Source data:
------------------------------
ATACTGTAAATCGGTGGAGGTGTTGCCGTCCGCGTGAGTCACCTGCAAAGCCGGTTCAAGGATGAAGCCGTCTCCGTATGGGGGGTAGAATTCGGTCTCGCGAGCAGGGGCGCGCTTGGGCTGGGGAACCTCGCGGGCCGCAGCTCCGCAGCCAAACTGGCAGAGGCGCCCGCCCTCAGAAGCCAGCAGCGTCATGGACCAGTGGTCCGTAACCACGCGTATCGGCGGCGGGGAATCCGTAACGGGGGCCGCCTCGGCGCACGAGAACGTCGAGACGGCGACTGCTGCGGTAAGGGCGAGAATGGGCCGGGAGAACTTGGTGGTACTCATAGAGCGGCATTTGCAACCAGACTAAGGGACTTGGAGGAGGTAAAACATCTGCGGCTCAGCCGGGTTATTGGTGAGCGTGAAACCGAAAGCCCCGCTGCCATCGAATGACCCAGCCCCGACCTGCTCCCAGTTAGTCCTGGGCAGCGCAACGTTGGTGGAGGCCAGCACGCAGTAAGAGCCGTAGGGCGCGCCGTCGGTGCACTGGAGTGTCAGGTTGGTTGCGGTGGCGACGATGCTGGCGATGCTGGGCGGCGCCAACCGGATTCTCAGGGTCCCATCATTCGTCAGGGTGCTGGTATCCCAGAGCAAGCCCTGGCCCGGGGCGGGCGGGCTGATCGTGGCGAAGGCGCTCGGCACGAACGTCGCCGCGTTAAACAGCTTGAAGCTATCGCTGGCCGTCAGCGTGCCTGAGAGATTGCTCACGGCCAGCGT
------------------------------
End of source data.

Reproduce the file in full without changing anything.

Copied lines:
ATACTGTAAATCGGTGGAGGTGTTGCCGTCCGCGTGAGTCACCTGCAAAGCCGGTTCAAGGATGAAGCCGTCTCCGTATGGGGGGTAGAATTCGGTCTCGCGAGCAGGGGCGCGCTTGGGCTGGGGAACCTCGCGGGCCGCAGCTCCGCAGCCAAACTGGCAGAGGCGCCCGCCCTCAGAAGCCAGCAGCGTCATGGACCAGTGGTCCGTAACCACGCGTATCGGCGGCGGGGAATCCGTAACGGGGGCCGCCTCGGCGCACGAGAACGTCGAGACGGCGACTGCTGCGGTAAGGGCGAGAATGGGCCGGGAGAACTTGGTGGTACTCATAGAGCGGCATTTGCAACCAGACTAAGGGACTTGGAGGAGGTAAAACATCTGCGGCTCAGCCGGGTTATTGGTGAGCGTGAAACCGAAAGCCCCGCTGCCATCGAATGACCCAGCCCCGACCTGCTCCCAGTTAGTCCTGGGCAGCGCAACGTTGGTGGAGGCCAGCACGCAGTAAGAGCCGTAGGGCGCGCCGTCGGTGCACTGGAGTGTCAGGTTGGTTGCGGTGGCGACGATGCTGGCGATGCTGGGCGGCGCCAACCGGATTCTCAGGGTCCCATCATTCGTCAGGGTGCTGGTATCCCAGAGCAAGCCCTGGCCCGGGGCGGGCGGGCTGATCGTGGCGAAGGCGCTCGGCACGAACGTCGCCGCGTTAAACAGCTTGAAGCTATCGCTGGCCGTCAGCGTGCCTGAGAGATTGCTCACGGCCAGCGT